St. Michael and All Angels
The Festival of St. Michael and All Angels gives a unique opportunity to properly teach the doctrine of the Church concerning God’s holy angels. September 29th is the date of the dedication in the fifth century of a small basilica outside of Rome dedicated to Michael, the first in Italy. From earliest Christian history, many churches were dedicated in Michael’s honor since he is the only archangel named in Scripture (in Daniel, Jude, and Revelation… Gabriel, by the way, is apparently not thought of as “archangel” in many early Christian and Jewish writings, although Gabriel is certainly a very prominent angel in the whole of the Holy Scriptures).
In our cultural context, so many people have a misunderstanding and downright ignorance of who and what the angels are, where they come from, and most importantly, who they serve and point to in all that they do. As one pastor at a Seminary Chapel Service in Fort Wayne said in a sermon, he was always humored by the title of the television show entitled, “Touched By An Angel,” because according to the Biblical understanding of angels, the thing one should want is to be “touched by an angel.” Angels have two missions in the Bible, he said, either to deliver a message from God, or to kill you, or both. The show, and other similar portrayals of angels as humans leading a second life in which they are allowed to return to do good works, is symptomatic of our culture’s lack of understanding of the Christian faith. Failure to understand rightly the work of Christ for our salvation will also lead to a failure to understand other doctrines, like the Bible’s teachings on angels.
Michael, in Hebrew, is the great prince who has charge of Israel. (Daniel 12.1) In the later days of tribulation, everyone whose name is found written in the book [of heaven] shall be delivered, and “some” of those who shall awake to everlasting life – those whose names are found written in God’s book. (Daniel 12.1-2) Here we have a direct connection with John’s vision in Revelation 20.12-15 of the judgment before the great white throne, where the “book of life” is opened, and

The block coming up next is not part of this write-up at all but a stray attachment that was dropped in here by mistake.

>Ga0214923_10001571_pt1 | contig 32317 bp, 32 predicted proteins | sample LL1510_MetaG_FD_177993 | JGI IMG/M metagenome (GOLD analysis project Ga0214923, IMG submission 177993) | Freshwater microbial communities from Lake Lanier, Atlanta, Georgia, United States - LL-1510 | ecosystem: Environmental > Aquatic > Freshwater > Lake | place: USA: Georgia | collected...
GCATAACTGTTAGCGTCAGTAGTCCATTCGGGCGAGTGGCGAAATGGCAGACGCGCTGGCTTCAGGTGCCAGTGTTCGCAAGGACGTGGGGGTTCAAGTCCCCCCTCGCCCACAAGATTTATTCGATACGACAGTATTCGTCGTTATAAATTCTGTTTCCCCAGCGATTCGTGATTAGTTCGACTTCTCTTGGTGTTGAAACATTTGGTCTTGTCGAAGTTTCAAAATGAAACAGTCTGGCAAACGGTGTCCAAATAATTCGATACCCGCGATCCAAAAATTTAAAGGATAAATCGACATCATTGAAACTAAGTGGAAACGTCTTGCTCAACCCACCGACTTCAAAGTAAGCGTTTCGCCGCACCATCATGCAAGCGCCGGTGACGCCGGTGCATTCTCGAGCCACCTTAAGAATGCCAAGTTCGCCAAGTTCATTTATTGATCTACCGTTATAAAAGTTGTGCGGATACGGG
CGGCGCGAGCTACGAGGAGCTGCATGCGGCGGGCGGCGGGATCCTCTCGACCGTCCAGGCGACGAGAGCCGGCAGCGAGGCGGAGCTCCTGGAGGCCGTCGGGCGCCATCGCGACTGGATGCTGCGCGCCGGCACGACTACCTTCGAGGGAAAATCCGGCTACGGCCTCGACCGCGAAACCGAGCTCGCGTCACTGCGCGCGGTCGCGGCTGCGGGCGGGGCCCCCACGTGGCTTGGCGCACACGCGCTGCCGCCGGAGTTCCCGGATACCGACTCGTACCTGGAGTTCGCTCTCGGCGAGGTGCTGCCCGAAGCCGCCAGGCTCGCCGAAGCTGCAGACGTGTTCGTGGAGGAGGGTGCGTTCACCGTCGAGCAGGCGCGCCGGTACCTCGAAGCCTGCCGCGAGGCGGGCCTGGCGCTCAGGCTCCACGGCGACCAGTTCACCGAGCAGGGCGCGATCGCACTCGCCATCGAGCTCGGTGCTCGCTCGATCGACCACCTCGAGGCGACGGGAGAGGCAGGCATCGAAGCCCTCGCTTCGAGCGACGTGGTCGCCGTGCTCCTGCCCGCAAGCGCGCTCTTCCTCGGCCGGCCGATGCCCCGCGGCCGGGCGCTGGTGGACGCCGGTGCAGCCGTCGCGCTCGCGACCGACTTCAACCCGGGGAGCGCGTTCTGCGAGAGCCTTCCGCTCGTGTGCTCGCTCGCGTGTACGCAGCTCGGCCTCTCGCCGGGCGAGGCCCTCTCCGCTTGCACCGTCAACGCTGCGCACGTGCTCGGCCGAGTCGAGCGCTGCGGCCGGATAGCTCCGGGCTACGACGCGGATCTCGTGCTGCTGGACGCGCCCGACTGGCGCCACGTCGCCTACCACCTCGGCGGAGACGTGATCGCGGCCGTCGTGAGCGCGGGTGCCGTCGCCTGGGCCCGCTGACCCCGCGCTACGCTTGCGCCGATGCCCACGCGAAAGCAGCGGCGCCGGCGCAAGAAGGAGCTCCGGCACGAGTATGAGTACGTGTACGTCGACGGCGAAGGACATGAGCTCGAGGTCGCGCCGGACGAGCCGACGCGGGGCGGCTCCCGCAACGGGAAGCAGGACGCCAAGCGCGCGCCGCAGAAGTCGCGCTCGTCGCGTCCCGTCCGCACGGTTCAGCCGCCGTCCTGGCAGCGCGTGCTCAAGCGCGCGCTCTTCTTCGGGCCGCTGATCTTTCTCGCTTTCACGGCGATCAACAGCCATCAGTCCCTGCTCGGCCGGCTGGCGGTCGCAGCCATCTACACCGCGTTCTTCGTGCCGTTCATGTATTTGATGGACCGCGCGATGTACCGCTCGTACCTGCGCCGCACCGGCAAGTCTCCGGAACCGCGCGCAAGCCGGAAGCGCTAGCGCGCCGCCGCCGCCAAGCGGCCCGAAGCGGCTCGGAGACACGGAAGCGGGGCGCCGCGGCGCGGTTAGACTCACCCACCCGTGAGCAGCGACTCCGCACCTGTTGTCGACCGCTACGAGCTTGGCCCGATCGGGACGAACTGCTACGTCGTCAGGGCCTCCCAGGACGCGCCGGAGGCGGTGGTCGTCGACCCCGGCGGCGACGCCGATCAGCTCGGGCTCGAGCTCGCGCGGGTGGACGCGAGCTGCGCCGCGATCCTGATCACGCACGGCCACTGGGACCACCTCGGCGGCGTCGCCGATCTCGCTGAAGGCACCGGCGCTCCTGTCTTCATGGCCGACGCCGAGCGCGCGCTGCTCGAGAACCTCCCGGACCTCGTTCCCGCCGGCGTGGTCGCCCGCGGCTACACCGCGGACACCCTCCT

In Revelation 12.7-12, Michael and his angels fight and defeat the dragon and his angels. Satan and his angels are cast down out of heaven, to the earth. This seems to describe for us what happened sometime between the creation of the angels during the initial six days of Creation and the fall into sin. This battle is what Jesus was watching in the Gospel of St. Luke (10.18) – Satan falling from heaven like lightning.
Yet not only did Jesus watch that event, but by His blood has Satan been conquered (Revelation 12.11), so Jesus continually is watching Satan fall on account of His blood and – the of their – the word of their martydom. The blood of the martyrs is the seed of the Church, because that blood is the preaching of Christ crucified, proclaiming the sure and certain confidence that Christ died and rose, so that they too would rise to new life in the world to come despite their earthly death and persecution at the hands of pagans. They treaded over the serpent and scorpion of death and persecution just as surely as Christ did. Both the victory of Michael in heaven, and the victory of the saints on earth, which indeed is the victory of the Gospel preached and the Sacraments given to God’s people, are on account of the blood of Christ shed for the full redemption and rescue of the entire creation.
The archangel Michael is a very Christ-like figure in Holy Scriptures, because of his very name, and since he is described as being the leader of the angelic host of armies. While Scriptures do not ever specifically say Michael Christ, what we do know is that all the angels serve the Triune God and no other, and continually point to their Lord and ours, Jesus Christ. They fight for us in the spiritual warfare that surrounds us. They help, aid, and strengthen us even as they ministered to Jesus in His passion. Thus we pray in Luther’s catechism prayers for God’s holy angel to be with us, so that the wicked foe may have no power over us:
“ (Luther in his lectures on Genesis, , volume 3, page 270)
Luther’s colleague Philipp Melanchthon summarized it well in his hymn for St. Michael and All Angels day (Lutheran Service Book #522, stanzas 3,7):